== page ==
It’s easy to see how this happens. Digital products today have an incredibly rich feedback loop that allows for maximum addictiveness. Hundreds of engineers are working to make these experiences frictionless. For example, Spotify founder Daniel Ek pushed his team to reduce the loading time for songs to under 200 ms. This number is important because it is the length of time it takes for humans to perceive a delay in sensory input. By loading content under this time, we feel as though we have limitless media at our fingertips. The same rule applies to news feeds, inboxes, and messages. Our brain is hard-wired to reward information gathering. This instinct may have helped our ancestors to survive, but is at odds with many higher order goals. If given the choice between instinct and planning, we don’t stand a chance.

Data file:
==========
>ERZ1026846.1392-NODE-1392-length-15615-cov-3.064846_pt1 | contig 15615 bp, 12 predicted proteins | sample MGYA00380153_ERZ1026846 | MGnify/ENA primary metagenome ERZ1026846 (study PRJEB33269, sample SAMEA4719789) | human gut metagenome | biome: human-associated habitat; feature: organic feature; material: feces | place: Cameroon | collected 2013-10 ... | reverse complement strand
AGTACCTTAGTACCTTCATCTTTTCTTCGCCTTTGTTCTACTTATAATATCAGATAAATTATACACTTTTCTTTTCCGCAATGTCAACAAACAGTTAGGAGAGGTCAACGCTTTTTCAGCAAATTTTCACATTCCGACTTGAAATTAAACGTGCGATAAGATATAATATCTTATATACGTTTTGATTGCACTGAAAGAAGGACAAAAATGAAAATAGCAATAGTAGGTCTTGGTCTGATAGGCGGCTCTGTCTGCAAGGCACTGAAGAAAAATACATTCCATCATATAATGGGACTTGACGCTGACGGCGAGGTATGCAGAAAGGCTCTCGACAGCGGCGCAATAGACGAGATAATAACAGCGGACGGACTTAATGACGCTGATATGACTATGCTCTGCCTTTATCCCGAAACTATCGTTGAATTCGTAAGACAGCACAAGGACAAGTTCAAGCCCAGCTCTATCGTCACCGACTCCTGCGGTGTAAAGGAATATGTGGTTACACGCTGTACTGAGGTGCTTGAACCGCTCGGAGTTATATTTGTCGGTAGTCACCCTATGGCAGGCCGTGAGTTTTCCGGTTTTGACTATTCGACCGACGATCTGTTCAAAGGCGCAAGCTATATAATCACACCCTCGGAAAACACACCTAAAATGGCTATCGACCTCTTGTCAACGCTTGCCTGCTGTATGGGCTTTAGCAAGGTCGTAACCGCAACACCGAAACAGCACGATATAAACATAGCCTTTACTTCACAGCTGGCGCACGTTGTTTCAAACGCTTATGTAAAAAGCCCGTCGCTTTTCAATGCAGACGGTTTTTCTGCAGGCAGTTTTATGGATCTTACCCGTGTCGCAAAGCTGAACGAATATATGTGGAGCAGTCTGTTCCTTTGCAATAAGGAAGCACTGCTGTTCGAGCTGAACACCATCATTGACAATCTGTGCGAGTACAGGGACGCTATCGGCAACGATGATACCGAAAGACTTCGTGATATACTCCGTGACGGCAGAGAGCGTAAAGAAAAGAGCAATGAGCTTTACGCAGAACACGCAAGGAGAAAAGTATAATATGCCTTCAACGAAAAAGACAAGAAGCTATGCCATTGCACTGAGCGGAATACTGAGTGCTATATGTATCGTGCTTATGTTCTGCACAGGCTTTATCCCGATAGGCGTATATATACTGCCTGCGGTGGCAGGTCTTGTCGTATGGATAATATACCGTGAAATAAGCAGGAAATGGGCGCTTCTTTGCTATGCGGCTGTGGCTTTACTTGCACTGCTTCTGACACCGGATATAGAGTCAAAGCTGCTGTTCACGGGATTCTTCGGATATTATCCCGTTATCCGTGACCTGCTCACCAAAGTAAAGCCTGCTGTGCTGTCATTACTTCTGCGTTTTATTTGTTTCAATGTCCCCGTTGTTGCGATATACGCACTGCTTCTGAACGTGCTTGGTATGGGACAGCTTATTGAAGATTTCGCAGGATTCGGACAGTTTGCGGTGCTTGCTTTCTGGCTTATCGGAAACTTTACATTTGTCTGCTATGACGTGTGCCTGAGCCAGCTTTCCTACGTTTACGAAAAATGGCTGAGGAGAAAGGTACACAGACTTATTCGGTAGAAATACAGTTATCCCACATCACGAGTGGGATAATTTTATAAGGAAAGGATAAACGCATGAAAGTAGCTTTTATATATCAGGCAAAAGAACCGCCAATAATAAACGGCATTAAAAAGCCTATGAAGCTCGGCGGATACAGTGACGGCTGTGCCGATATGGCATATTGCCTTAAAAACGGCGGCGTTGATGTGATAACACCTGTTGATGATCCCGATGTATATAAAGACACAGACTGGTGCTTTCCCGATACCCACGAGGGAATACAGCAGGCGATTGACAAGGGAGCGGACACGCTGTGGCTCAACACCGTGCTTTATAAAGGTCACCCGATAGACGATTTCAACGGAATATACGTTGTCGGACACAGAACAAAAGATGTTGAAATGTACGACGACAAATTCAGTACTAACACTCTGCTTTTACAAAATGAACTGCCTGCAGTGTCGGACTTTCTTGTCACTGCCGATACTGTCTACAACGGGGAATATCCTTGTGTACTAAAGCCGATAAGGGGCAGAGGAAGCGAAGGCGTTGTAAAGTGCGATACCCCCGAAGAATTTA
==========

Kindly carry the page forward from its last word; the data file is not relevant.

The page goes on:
So, what to do? Realizing this is happening is the first step. For me, adding friction to applications that I’m addicted to is usually enough to snap me out of it. This means not only deleting the app, but also using dedicated tools for focusing. Pomodoro timers break my workday into 40 minute segments of focused activity. Applications that track screen time are useful, but only if you have a plan to act on the information. Leaving the phone off, or in another room, can help to remove some of the physical tendencies and scrolling.

I’m still working through my own process and will follow-up with details. If you have a method that works for you, I’d love to hear it. Just don’t expect a reply right away — after all, I’m trying to focus.

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📚 Reading

Uber’s response to California Assembly Bill 5 states that drivers are exempt as employees because their work is “outside of the usual course of business.” Link.

Denmark has an appointed ambassador to interface with American technology companies. Link.